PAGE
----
There's proof that Native Americans settled the Americas as far back as 9000/8000 B.C. based on the Folsom site. That's around the time the cradle of western civ was being cunieformed in the Middle East and Egypt.
My personal theory is that the Middle East was a bridge between Europe, Africa, and Asia - allowing the trade of technologies through several different conquests like Alexander, the Roman Empire, the Huns, the Ottoman Empire, Viking raiders, etc. By sharing technological discoveries through trade or subjugation, the regions of Europe, Northern Africa, the Middle East, Asia, and Indo-Asia were able to continue to grow. If a culture was more insular and less inclined to adopt new technologies, or did not find the technologies useful for their current way of life, they suffered for it through lack of growth.
So why did Europe develop so much technology? I want to say because it was smaller than the other continents which made it easier to share technology, diverse because of its location, and had a variety of seasons - which means they had to solve problems for heat, problems for cold, exposure to a variety of diseases and building immunity, problems for travel by land, sea, river - so a whole lot of trading was going down - and much of it facilitated by the roadways set up via the Roman Empire, then the forceful conversion to Christianity to make Latin a common language to share scientific discovery - ironically enough.
But all of this is my speculation. The Americas did have abundance in game and native plants, and many civilizations did develop and flourish to the extent of the Egyptian civilization prior to the Roman Empire. But it's my personal theory that the land was too large and the population was fairly sparse throughout it, leading to several insular civilizations, with only a few developing the roads and trade routes that led to further technological development. It's as if the Irish were never invaded by the Romans, the Vikings, or the Saxons, and thus exposed to written language, architecture, and other technological advances.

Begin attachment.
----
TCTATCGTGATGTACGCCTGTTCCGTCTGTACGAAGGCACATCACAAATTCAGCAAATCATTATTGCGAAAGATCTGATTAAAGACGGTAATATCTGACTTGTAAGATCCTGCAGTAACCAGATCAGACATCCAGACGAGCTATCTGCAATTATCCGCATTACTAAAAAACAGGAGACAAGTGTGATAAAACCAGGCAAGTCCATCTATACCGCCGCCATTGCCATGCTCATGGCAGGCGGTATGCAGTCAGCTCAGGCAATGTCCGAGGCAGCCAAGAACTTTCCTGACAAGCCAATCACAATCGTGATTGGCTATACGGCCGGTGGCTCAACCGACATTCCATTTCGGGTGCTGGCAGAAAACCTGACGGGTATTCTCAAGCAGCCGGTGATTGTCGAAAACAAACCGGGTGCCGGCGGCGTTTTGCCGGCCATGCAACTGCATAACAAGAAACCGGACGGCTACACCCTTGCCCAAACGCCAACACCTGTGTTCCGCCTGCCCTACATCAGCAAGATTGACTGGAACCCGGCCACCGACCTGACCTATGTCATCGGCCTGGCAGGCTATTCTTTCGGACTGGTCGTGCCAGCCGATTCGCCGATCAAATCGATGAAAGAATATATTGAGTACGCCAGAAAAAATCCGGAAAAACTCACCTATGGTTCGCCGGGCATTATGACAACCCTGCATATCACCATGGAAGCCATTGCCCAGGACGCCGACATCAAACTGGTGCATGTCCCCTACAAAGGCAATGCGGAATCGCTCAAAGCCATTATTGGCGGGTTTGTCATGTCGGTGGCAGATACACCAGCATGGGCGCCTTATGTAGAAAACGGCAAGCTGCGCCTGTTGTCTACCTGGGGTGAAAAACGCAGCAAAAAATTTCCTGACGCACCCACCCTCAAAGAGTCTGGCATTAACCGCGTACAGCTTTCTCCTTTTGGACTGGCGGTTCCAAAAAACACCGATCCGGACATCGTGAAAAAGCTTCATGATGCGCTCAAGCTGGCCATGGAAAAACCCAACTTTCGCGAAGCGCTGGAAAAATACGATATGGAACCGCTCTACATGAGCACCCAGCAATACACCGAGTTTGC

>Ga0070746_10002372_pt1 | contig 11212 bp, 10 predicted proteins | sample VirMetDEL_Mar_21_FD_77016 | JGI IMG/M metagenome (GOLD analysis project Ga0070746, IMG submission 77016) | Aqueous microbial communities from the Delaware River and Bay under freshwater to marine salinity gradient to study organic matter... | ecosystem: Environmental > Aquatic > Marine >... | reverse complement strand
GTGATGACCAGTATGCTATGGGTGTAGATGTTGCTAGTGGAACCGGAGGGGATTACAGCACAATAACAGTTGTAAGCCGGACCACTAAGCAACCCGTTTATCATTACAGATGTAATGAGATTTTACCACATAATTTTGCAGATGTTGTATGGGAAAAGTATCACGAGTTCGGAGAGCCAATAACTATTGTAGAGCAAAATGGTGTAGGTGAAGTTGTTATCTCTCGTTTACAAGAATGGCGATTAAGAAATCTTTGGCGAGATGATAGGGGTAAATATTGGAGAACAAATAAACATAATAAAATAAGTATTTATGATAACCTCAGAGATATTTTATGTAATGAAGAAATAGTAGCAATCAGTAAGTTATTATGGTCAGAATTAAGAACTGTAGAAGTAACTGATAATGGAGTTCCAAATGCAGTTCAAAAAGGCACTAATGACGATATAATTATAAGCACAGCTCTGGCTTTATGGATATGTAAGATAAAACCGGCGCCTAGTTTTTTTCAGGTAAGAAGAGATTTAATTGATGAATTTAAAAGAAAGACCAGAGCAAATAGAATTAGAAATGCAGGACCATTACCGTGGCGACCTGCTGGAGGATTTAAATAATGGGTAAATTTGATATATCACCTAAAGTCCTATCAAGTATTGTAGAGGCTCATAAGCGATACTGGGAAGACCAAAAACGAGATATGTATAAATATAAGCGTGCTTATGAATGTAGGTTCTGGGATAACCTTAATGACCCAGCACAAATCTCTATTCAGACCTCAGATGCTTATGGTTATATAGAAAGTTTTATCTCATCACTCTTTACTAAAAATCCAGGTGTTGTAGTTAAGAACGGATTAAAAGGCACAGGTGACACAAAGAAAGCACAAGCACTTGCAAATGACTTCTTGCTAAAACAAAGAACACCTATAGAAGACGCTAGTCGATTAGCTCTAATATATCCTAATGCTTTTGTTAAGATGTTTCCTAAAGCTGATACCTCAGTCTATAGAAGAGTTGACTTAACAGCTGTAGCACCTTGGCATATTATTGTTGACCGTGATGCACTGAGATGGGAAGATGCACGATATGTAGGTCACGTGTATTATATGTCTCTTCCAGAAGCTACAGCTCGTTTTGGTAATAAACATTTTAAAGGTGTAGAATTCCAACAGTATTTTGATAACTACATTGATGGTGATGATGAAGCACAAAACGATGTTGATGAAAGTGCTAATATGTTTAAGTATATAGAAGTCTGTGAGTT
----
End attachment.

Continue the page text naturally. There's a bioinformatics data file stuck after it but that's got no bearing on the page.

But they had 10000 years, and surely tribes had many exchanges between them. So perhaps throughout all the 10000 years, due to the insularity of each civilization, they were faced again and again with huge problems similar to that of the Black Plague in Europe, the changing climate, famine, and other things that can cut a promising technological development short. Perhaps the abundance of game was actually a burden to the development of other technologies - because by using all of the bones and fangs and horns of an animal as weapons, why would you need metal weaponry, which leads eventually to helmets and metal armor, which leads to long-range weaponry... you get the gist.
But truly, I think the problem is that, geographically, there was no Middle East in the American continents. No small area of concentrated trade and science to act as the cradle of Native American civilization, spreading the secrets of farming and metal-working, religion and the number zero.